A Yale professor stands at the front of a lecture hall, chatting with a group of students who have hung around after class. “You know, it’s hard enough to keep yourself intact psychologically as it is, even in the 20th century,” he tells them with a note of urgency in his voice. “Imagine how it was back there, when everything around you was your enemy, when you were surrounded by disease and ignorance. It was a hell of a situation to be a man in those days. It’s still pretty rough to be a man.”
Thus begins To Be a Man, a film made by Yale student Murray Lerner in 1966 with the purpose of exploring and promoting the University experience as it was then: intense, insular, and decisively male. The smug assertiveness of the title, coupled with the self-righteousness of its opening moments, marks the film as an easy target for a 21st century audience. All those earnest white boys in jackets and ties, smoking their pipes at the seminar table, slicking their hair over to one side as if coeducation were not a short three years away, as if Bobby Seale and the Black Panthers would never descend on New Haven and take a battle ax to the ivory tower as the city had always known it-nothing could better typify the stodgy and repressive Ivy League attitude that we, the Yalies of today, look back on with cheerful derision. For women, to show anything but contempt for pre-1969 Yale would be to negate our very sense of self-worth as integral parts of this institution. To Be a Man might be valuable in certain ways-namely, to elicit some laughs and confirm our assumptions about what went on inside that old boys’ club of yesteryear. But as a serious meditation on academics and identity, it seems to have little enduring value.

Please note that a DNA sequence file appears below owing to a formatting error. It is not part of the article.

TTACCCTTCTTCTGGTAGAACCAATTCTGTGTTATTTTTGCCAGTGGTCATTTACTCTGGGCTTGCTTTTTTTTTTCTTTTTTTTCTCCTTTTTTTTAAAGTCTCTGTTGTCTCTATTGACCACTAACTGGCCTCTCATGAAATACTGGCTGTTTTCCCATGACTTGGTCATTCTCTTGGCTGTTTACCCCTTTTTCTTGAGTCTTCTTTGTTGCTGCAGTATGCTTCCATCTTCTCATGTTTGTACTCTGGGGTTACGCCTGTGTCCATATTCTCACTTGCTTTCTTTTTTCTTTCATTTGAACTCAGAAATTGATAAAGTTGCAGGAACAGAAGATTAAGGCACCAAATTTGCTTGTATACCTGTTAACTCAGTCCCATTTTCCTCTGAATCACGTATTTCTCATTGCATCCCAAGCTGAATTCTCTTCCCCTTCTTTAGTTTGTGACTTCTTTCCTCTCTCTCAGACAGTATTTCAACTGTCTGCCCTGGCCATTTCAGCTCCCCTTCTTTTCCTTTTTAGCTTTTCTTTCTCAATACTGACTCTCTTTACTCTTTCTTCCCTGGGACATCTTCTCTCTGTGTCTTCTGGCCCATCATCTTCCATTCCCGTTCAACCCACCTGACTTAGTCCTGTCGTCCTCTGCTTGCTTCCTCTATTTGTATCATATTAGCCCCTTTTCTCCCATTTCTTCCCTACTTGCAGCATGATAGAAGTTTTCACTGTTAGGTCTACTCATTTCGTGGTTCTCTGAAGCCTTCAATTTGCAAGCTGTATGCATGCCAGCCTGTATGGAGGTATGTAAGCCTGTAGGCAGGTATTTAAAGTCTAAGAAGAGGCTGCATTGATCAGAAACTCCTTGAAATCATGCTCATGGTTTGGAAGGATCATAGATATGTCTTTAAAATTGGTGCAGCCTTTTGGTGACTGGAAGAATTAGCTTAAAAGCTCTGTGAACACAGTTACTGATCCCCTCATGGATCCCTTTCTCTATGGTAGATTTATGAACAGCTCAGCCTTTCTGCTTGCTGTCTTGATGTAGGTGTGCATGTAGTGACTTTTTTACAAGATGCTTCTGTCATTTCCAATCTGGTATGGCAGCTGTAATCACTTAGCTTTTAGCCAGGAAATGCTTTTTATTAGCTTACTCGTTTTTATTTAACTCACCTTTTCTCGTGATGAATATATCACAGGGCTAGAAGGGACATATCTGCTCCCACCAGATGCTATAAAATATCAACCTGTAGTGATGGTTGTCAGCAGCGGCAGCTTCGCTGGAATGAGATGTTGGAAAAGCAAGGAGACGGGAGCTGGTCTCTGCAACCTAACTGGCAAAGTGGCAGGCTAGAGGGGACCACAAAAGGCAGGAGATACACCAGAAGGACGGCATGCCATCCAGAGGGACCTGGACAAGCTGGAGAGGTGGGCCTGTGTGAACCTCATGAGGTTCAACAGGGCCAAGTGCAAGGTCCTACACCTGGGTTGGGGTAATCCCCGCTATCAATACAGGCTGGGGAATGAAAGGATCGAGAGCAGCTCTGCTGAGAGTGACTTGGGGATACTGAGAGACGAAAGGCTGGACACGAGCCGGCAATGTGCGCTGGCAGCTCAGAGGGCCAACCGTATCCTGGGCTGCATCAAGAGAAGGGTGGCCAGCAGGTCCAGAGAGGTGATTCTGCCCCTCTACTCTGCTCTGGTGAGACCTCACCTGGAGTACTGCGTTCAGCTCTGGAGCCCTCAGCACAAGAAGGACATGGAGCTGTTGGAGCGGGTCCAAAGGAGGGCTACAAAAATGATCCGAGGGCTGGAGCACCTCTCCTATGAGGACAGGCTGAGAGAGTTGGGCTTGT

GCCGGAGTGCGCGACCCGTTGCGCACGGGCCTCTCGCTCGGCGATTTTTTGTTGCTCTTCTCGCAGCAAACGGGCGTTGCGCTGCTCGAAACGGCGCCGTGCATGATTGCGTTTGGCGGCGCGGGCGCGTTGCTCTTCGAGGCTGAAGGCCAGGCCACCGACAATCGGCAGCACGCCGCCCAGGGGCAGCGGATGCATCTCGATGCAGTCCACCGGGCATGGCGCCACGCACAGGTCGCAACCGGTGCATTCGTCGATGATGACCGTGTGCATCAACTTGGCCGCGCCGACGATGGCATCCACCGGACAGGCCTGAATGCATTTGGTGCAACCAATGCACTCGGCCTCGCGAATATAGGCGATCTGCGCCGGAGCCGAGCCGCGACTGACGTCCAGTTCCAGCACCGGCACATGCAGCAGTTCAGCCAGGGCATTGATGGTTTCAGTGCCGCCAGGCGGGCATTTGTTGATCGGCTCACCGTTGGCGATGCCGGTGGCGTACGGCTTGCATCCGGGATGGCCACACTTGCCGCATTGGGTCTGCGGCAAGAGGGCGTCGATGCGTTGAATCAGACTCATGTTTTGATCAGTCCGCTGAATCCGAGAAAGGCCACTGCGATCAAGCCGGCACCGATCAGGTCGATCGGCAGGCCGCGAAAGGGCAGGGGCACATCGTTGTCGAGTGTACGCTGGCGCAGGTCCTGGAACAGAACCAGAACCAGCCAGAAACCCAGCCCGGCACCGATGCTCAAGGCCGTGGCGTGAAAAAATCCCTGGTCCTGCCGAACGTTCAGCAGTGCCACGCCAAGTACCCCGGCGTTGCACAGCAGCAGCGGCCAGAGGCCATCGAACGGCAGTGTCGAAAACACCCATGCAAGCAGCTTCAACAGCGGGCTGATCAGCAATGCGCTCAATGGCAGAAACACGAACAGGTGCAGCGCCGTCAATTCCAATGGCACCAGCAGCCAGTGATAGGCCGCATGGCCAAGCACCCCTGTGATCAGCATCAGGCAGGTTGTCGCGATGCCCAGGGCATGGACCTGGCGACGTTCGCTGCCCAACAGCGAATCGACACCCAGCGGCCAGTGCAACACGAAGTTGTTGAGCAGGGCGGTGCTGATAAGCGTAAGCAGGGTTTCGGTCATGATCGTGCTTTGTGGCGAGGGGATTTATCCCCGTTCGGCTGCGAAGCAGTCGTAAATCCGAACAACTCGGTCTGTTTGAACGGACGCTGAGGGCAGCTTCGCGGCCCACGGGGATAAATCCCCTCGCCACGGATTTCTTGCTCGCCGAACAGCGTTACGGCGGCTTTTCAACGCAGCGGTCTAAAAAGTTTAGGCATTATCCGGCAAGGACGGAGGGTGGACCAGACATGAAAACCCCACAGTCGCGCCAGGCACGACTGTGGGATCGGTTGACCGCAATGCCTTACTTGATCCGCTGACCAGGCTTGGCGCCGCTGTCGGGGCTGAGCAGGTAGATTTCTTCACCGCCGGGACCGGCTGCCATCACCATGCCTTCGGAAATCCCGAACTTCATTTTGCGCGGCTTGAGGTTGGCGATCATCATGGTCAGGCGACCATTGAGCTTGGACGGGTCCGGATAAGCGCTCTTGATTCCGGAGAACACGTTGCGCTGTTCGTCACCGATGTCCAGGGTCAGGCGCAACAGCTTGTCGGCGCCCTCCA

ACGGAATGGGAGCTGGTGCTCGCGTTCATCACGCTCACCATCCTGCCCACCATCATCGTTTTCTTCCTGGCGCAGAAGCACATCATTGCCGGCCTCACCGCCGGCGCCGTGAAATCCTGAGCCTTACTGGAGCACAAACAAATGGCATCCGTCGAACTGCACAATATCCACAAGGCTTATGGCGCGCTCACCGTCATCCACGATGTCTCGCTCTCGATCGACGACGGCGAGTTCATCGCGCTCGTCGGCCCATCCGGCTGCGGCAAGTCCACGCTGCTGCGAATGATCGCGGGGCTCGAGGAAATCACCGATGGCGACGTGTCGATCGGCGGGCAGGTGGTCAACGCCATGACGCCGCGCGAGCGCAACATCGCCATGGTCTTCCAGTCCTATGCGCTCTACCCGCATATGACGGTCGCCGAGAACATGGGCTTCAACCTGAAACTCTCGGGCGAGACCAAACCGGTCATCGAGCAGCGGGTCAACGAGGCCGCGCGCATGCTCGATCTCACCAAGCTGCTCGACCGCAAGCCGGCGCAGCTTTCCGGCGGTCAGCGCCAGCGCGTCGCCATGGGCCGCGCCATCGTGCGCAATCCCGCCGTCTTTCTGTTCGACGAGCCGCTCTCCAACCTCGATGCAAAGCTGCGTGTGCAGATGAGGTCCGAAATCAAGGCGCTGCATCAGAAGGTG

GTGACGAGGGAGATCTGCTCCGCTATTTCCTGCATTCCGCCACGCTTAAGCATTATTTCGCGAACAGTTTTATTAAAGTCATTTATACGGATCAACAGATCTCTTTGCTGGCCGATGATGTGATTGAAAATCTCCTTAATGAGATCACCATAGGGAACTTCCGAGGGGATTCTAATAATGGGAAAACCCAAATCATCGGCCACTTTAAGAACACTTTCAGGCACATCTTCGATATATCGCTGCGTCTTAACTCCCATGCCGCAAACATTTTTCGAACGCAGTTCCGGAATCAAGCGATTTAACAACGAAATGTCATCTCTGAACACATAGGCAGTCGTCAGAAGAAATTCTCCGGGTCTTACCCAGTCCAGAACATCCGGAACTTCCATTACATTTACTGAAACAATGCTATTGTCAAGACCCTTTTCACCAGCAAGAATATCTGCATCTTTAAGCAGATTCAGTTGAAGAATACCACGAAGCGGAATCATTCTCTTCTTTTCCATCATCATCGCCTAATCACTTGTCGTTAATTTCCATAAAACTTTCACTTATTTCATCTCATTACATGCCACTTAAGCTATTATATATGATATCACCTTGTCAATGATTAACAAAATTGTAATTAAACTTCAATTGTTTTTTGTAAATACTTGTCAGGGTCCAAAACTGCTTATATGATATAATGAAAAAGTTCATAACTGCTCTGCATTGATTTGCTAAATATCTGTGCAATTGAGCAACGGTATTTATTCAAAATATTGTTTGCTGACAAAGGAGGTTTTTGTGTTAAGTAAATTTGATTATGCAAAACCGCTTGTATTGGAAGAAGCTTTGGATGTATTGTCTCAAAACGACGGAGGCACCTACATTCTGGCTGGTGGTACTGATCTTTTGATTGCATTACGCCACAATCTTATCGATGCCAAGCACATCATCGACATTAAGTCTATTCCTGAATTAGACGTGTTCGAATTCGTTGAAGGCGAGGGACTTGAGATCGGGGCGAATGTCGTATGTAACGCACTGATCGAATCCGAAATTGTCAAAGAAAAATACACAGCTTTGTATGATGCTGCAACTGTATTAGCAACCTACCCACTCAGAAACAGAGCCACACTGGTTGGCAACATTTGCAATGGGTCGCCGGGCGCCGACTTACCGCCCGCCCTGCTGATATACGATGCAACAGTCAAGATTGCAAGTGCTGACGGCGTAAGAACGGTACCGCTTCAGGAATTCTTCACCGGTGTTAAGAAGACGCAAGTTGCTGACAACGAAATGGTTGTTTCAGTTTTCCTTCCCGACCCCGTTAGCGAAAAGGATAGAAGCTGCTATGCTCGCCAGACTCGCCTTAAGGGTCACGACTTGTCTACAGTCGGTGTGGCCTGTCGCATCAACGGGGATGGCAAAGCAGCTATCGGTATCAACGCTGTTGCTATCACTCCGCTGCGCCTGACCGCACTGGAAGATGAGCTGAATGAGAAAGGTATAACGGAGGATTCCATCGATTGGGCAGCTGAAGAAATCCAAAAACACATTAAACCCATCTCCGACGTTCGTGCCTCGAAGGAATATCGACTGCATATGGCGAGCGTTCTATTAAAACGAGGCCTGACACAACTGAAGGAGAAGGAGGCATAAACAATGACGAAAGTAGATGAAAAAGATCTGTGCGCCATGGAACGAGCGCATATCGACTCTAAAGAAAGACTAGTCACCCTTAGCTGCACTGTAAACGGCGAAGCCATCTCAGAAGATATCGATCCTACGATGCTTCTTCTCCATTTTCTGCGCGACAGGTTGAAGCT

And yet, once the film fails to make good on its latent promise of misogyny and gentlemen’s agreement-style racism, once it becomes clear that its idea of manhood has little to do with the exclusion of other groups, To Be a Man is no longer so easy to dismiss. “This is about that journey of the mind we call education,” a voiceover states at the beginning of the movie. “The doubts, debates, and discoveries of college students today.” While some of the fashions and characters featured in the film seem quaint, this quest to understand what college and learning is all about certainly does not. One has to wonder: what, exactly, did it mean to be a man at Yale in 1966? And, more surprisingly, might we, at heart, be good, old-fashioned Yale men ourselves?
The Yale of the mid-1960s was on the cusp of a great change in American education and youth culture. What is less clear now is that the University had already begun a quieter, internal revolution well before the era of campus protests. In the 1950s, Yale was a decisively elitist institution, even more so than Harvard and Princeton. As Jerome Karabel notes in his book, The Chosen: The Hidden History of Admission and Exclusion at Harvard, Yale, and Princeton, “the foundation of Yale’s distinctive culture was its close relationship with the private boarding schools.” The Yale admissions board was convinced that boarding schools were molding the kind of boys they wanted: boys who were not simply academically gifted, but who also demonstrated the elusive quality of “personal promise.” “In assessing the latter,” Karabel writes, “the admissions office would look for evidence of a boy’s ‘industry,’ ‘persistence,’ ‘self-discipline,’ ‘sense of responsibility’ and…’ability to participate in group activities.’ “